"We want to win the World Cup because it would be a revolution kind of a thing for Indian women's cricket. “It would give a big impetus for young girls to take up the sport," said Mithali Raj in a pre-departure press conference before the World Cup.
Chasing 229 for the coveted title, with a stadium packed to capacity and the expectations of millions of fans back home, there was enormous pressure on the young Indian contingent as they kickstarted their innings.
Despite falling agonisingly short by nine runs, Indian women's cricket created a revolution back home, with thousands of young kids wanting to take up the sport and emulate the heroics of their idol.
Four years after India's rise at the international stage and their heroics in the shortest format of the game, the Women in Blue will be keen to replicate the same and clinch their maiden world title. In a span of five months, the Women in Blue will embark on their journey to New Zealand; however, this time around as one of the most dominant sides in world cricket.
Amidst the four years, the world came to an absolute halt in 2020 due to the pandemic. Days before a national lockdown was announced, the Indian team enthralled a capacity crowd at the Melbourne Cricket Ground in the summit clash of the T20 World Cup against Australia.
While the Indian team was at the peak of their potential in the white-ball format, the unprecedented chaos derailed India's plan for an ideal preparation for the World Cup. A year-long break away from the sport resulted in the Indian team struggling to find their mojo at the international level.
With an eye on the World Cup scheduled to commence in March 2022, the home season against South Africa and away tours to England and Australia were the three shoot-outs for the Indian team to finalise their combination before the mega-event.
Time away from the sport is never ideal for any sportsman, and it was evident during the home series against South Africa. With only a handful of practice sessions under their belt before the series, the Women in Blue looked rusty and succumbed to a 4-1 series loss.
While the series against England and the recently concluded three-match ODI series provided plenty of opportunities for the team, they opened up glaring issues that needed immediate attention from Team India. Five months from now, as the young Indian team will set foot for the opening encounter of the World Cup, we take a look at where the team stands right now.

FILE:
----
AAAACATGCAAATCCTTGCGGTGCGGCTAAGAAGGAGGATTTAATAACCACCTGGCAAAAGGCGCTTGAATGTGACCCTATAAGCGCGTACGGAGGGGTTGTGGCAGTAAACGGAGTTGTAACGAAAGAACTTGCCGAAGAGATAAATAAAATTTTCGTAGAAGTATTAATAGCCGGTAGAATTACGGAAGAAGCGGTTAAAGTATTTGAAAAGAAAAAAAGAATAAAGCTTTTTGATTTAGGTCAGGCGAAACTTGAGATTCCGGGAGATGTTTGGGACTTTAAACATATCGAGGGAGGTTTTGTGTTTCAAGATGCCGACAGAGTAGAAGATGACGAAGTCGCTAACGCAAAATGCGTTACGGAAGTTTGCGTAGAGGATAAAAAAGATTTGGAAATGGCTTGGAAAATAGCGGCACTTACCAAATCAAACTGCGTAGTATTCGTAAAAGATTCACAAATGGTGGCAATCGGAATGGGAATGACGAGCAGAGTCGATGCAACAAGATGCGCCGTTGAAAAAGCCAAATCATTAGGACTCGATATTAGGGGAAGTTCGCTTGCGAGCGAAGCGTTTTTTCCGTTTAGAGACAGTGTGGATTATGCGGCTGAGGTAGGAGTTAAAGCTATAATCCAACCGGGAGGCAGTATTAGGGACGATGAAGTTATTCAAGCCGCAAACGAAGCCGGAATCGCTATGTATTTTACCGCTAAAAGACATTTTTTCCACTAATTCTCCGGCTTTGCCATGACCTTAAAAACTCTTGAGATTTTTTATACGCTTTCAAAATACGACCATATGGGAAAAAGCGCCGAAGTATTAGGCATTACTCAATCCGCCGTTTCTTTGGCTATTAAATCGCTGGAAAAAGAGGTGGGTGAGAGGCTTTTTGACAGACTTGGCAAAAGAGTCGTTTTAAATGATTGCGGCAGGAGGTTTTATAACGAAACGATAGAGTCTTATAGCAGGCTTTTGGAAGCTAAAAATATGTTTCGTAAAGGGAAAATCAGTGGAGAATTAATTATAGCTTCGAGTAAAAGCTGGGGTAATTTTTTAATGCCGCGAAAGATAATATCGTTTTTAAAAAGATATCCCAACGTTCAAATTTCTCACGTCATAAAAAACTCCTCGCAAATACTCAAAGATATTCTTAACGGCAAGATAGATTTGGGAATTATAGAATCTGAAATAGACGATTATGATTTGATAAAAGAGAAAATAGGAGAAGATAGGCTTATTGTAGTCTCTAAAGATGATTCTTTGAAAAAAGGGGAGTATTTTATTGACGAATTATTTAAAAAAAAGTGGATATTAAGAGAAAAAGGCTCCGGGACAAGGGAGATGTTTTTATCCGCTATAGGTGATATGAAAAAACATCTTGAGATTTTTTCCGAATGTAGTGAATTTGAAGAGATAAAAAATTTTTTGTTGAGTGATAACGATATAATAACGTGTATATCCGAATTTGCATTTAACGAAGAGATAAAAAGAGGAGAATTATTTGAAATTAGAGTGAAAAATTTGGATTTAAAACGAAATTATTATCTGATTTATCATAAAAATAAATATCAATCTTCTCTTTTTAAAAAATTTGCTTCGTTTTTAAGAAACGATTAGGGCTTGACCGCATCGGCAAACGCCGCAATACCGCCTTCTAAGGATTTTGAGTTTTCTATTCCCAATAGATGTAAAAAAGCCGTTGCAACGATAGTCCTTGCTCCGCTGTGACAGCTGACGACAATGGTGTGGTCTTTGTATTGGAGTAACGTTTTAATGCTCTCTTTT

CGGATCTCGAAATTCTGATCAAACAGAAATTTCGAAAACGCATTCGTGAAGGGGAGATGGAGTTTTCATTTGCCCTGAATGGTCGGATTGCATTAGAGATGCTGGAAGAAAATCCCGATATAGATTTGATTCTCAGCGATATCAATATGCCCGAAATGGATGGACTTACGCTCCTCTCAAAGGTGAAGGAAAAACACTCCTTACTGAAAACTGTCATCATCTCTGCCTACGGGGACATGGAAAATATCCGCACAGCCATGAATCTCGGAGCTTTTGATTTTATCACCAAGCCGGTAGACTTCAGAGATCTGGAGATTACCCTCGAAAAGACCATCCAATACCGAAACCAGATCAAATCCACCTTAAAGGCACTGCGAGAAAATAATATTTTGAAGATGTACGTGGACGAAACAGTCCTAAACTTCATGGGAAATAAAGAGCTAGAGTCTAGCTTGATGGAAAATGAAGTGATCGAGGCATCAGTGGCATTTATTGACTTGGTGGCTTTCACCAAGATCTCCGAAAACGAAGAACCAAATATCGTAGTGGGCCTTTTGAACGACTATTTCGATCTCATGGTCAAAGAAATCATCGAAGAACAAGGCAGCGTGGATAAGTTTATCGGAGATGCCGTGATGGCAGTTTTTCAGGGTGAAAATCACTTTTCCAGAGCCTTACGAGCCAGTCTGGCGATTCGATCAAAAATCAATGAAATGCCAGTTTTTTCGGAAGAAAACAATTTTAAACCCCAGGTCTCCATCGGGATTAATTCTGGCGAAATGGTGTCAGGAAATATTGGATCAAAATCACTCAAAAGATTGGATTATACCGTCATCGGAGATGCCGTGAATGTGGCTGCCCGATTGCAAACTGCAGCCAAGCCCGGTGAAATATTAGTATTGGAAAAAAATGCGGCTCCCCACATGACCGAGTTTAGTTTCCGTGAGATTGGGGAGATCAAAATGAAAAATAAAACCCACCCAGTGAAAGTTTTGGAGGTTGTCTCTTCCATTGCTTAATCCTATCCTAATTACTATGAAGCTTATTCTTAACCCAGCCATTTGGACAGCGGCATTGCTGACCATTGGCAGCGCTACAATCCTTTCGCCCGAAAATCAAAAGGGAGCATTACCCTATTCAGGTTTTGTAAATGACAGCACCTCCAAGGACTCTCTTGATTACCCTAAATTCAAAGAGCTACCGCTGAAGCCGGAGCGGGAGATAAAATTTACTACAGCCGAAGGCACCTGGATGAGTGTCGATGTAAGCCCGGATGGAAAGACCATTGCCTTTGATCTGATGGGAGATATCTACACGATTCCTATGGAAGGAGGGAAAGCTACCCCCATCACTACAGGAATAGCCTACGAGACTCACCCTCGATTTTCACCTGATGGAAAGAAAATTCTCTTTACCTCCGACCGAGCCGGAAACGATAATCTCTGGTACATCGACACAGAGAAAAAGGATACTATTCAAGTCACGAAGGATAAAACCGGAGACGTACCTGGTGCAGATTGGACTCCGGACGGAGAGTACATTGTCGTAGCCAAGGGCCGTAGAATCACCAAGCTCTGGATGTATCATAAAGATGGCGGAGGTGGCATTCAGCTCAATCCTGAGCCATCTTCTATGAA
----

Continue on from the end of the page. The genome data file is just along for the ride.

Opening combination - Shafali and Mandhana
Shafali Verma took the cricket world by storm with her exploits at the international level in the shortest format of the game. As baffling as it may sound, the selectors chose to ignore her for the ODI series against South Africa at home.
Despite providing opportunities to Jemimah Rodrigues and Priya Punia, India failed to find a suitable partner for Mandhana at the top of the order in the five games against the Proteas. On the other hand, the 17-year old child prodigy kept piling runs in the shortest format, making it hard for the selectors to ignore her any further.
Post her heroics in the one-off Test against England; she was finally handed a debut in the 50-over format. In the six innings, she has scored 164 runs at a strike rate of 73.87, including a match-winning half-century against Australia in the third ODI.
Along with Smriti Mandhana, she has forged a vital opening combination at the top of the order as the duo amassed 289 runs in their six innings together. A detailed analysis of the table above helps us understand that Mandhana and Verma have been a vital cog in the batting unit and often helped the side with a flying start in the field restrictions. In the 2021 season, the duo has scored at a strike rate of 94.8, which is the best this season.